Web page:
Nov 5 2010

oh life, it’s bigger

Bigger than you
And you are not me
The lengths that I will go to…
(lines from an R.E.M. song)

This is a story about my mom. My mom and my dad, really, two people who are bigger, in all the best possible of ways. The lengths that they will go to astound me. They are givers, my parents.

Recently, a friend of my mom’s died after a long battle with cancer. She was young, too young to go, only in her late 50s, but she went all the same. To tell the truth, I don’t really know all that much about this friend, E., I know that she and my mom used to work together, and after they went their separate ways career-wise, they stayed in touch and would occasionally go to the movies or have a girls night out.

Last week my mom told me that this friend was nearing the end, that it was just a matter of time. And she told me that she was going to go to the hospital and sit with her. And then the next time I talked to her, the next day, or two days later, she told my that E. had passed on, while my mom was there, at the hospital.

But she didn’t tell me this part of the story until last night, another day in which she gave up eight hours of her time to help me and my sister with a jewelry show.

Apparently, on the day before she died, my mom and E.’s husband were sitting in the room with her and my mom was wishing out loud that there was something she could do to ease E.’s discomfort and continued on to tease that maybe a glass of beer would help.

And let me just add here that my mom does not drink, I have only seen her have a drink once in my entire life.

E.’s husband mentioned that she didn’t like beer, but that she really loved strawberry dacquiri wine coolers.

That was all my mom needed to hear. She went out to the desk and asked the nurse if it would be okay to bring one in for E. The nurse checked into the matter and basically gave permission in an “I didn’t see anything” kind of way.

So my mom, who does not drive, went down to find my father who was waiting in the lobby with a book, and asked him to take her to the liquor store. The liquor store because my mom, who does not drink, didn’t realize that they sell wine coolers in the grocery store. And of course, the clerk at the liquor store set her straight, and then my father drove her to the grocery store, and mission accomplished, they returned to the hospital with a strawberry dacquiri wine cooler poured into a soft drink bottle. Just in case.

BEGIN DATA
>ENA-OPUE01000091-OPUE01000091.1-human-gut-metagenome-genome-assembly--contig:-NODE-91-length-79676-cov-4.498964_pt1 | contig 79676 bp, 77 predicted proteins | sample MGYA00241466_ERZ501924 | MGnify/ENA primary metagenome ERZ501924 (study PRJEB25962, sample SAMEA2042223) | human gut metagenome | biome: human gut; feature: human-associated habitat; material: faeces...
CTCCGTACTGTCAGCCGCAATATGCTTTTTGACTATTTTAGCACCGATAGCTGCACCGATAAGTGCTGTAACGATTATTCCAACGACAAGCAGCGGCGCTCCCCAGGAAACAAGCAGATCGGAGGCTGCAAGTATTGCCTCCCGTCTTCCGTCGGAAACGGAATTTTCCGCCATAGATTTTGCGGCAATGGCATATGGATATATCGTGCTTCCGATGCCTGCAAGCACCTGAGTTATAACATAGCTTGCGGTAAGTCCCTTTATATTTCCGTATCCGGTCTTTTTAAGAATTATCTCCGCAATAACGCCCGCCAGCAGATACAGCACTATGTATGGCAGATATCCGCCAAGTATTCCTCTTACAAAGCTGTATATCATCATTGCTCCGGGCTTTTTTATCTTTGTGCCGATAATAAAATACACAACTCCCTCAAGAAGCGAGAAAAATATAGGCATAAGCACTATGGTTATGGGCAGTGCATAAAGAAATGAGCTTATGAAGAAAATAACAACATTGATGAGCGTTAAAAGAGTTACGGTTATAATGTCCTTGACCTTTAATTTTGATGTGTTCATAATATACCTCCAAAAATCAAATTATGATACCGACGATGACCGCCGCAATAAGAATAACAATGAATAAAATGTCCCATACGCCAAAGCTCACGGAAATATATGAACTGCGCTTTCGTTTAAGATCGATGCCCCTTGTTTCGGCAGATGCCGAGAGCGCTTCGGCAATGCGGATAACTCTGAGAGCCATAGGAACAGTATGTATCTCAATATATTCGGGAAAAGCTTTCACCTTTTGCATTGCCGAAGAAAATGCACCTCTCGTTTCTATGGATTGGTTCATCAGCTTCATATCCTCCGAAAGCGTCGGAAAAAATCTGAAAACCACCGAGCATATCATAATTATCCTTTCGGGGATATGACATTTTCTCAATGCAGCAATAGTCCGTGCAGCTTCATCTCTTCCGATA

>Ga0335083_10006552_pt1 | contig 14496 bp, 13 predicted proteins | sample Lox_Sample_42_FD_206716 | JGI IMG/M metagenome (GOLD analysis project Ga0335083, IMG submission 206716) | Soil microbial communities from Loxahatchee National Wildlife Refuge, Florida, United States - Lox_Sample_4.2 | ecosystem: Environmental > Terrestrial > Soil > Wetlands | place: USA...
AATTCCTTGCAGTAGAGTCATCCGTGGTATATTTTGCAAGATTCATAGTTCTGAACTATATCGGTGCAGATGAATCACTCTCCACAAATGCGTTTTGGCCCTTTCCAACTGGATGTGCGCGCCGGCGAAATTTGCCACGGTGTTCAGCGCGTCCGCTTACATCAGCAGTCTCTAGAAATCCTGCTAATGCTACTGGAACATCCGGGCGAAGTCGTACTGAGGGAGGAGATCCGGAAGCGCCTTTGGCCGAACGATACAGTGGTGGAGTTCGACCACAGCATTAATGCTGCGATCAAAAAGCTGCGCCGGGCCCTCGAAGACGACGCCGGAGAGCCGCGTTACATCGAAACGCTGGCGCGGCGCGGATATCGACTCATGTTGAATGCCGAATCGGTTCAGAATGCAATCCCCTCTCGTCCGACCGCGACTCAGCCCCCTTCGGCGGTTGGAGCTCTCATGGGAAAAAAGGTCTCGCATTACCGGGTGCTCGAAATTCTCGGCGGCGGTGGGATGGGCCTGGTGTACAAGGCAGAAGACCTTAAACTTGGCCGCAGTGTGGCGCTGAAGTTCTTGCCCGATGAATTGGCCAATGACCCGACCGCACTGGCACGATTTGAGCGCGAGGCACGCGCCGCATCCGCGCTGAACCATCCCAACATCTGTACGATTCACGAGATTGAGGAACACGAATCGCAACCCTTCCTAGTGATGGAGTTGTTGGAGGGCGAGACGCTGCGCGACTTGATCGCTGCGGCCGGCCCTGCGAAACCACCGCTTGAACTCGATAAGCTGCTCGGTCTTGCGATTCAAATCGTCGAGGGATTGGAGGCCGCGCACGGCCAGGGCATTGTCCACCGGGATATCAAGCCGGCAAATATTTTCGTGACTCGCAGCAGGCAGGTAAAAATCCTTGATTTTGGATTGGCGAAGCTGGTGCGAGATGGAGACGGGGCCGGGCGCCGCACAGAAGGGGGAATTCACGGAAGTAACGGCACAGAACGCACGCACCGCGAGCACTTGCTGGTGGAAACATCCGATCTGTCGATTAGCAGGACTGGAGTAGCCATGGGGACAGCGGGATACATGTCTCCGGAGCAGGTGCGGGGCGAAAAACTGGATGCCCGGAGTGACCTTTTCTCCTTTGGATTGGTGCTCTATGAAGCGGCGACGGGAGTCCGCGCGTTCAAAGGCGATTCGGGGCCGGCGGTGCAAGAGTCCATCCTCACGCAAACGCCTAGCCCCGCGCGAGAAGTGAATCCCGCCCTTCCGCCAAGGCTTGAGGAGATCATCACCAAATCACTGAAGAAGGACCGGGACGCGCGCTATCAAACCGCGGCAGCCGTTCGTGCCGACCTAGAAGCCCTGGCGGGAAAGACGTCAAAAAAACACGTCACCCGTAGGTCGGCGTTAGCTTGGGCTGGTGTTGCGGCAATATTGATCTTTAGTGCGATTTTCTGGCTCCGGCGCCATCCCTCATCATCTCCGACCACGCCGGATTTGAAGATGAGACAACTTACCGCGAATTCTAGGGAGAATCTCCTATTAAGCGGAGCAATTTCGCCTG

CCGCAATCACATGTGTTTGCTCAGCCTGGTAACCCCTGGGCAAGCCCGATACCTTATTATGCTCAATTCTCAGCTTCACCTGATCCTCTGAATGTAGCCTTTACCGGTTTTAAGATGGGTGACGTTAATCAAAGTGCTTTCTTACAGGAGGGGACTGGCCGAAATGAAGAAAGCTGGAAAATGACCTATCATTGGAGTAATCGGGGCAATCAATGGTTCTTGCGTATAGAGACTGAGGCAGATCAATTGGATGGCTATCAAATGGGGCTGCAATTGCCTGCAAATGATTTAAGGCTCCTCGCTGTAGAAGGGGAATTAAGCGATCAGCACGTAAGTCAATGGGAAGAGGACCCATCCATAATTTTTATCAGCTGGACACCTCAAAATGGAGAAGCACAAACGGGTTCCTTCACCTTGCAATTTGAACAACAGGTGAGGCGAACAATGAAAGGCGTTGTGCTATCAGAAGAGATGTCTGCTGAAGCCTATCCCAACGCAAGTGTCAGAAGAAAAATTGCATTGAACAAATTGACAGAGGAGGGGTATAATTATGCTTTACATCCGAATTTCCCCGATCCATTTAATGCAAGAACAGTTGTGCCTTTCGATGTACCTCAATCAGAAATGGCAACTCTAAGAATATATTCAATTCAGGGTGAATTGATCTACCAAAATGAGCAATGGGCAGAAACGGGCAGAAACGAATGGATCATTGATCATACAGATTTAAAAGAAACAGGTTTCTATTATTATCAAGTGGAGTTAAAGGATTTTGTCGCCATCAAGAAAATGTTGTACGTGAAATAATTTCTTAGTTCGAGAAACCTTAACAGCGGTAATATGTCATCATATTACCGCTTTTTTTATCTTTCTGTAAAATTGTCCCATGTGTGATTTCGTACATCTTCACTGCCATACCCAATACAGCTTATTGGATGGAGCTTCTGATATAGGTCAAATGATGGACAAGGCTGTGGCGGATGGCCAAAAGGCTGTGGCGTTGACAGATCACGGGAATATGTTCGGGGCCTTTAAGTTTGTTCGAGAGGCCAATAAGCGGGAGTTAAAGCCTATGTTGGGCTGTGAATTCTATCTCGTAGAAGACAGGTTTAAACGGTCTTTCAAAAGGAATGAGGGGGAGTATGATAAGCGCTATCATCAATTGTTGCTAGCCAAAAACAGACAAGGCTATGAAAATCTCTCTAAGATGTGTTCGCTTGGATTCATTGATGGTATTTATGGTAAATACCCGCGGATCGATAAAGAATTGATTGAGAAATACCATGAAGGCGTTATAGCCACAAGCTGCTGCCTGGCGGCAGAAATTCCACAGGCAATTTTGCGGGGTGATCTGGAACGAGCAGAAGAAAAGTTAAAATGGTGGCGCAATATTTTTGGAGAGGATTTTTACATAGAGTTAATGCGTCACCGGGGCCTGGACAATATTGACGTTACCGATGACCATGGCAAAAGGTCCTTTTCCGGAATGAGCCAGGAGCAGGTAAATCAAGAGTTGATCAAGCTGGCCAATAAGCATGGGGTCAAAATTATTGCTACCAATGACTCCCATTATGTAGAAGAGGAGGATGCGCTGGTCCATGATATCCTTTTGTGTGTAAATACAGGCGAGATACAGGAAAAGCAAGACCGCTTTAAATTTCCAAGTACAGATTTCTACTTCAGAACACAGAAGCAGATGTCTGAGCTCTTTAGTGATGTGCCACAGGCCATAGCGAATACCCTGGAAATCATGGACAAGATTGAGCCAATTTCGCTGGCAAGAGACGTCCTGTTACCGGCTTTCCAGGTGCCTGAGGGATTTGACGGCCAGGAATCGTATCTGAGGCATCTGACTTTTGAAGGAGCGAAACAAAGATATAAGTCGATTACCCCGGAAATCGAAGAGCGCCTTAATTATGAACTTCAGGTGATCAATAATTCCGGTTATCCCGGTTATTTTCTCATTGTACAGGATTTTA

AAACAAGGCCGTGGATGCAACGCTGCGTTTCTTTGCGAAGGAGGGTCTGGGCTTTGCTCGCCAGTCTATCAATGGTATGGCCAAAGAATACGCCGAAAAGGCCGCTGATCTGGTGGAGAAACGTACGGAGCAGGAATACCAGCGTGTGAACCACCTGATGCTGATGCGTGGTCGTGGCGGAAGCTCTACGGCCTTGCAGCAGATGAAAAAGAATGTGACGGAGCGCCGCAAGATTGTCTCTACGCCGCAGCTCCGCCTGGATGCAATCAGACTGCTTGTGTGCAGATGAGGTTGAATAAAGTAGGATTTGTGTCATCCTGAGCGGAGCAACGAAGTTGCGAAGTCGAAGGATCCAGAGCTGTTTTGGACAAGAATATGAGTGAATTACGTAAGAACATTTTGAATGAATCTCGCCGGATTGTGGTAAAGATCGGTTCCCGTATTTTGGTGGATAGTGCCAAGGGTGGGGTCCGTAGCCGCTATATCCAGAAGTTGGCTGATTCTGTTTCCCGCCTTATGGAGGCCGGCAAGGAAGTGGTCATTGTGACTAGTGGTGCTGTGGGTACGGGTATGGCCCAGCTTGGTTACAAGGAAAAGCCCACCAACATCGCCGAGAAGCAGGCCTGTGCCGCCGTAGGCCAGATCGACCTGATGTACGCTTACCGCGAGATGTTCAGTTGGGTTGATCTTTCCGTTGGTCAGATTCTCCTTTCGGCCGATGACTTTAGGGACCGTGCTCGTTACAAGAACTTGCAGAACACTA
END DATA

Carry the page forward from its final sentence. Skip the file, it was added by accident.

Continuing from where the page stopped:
And so E. had her wine cooler, or a few sips of it, and it put a tiny smile on her face.

The next day, E. left this world. Afterward, her family passed that same bottle around the room and each one took a sip, as a toast to this woman they loved.

That’s my mom. And her bigger-than-anything heart.

She just kills me.

May 23 2010

the oh so bearable
lightness of being

Shadows that move, across the floor, up a wall, out the door. Creeping silently through life when they think no one is looking. Patterns that whisper, songs that recall, lines that pop in your head from a poem you learned at eleven.

I am stuck in a pattern of rinse and repeat. I walk in circles, accomplish nothing, bite my nails, pull my hair, open my mouth in a silent scream.

There is nothing there.

Of course, there is something there. But it is not what I want, not what I need, or not what I think it should be. No matter what it is,
it is none of these things. Nothing can assuage me. I look to the shadows, deeper, trying to discern what lies there, beneath the surface, this unrest, this revelation that refuses to reveal.

There is nothing there.

I run through a forest at night in my sleep and wish for someplace sunny. When the sun rises, I hide beneath the covers, wanting only the comfort of darkness. I am cold. I am hot. I am never just right. Not comfortable, not complacent, not appeased.

There is always something missing. The key is misplaced, stuck in a jar in the back of some cupboard long ago, owner gone but not forgotten, no longer here, no longer able to open this memory, that possibility. Perspective. A door that stays closed, sealed shut, forgotten in the shadows.

I think of a dream I had, years ago, now. After a friend ended his life. A dream I have never forgotten. He stood there, in this dream, at the top of the hill near the house I grew up in, the house my parents live in, still. His hair was long, wild, his clothes, dirty.
He smiled.

I am okay, he said. Just that.

I am okay.

It was a gift, that dream, a moment when the shadows receded to let a light shine through, a light that no one, no one was watching for.

When he did it, took that gun and said goodbye, we were shocked. Shocked, but not surprised. Of course, we said, he was not fit for this world. No, we said, this world was not fit for him. There was no place for him, here. No sanctuary. It made sense in the way that things that can never make sense, will.

I think of him, sometimes. When I see a shadow on a wall that lets the light shine through. A light that no one, no one is watching for.

And yes.

I am okay.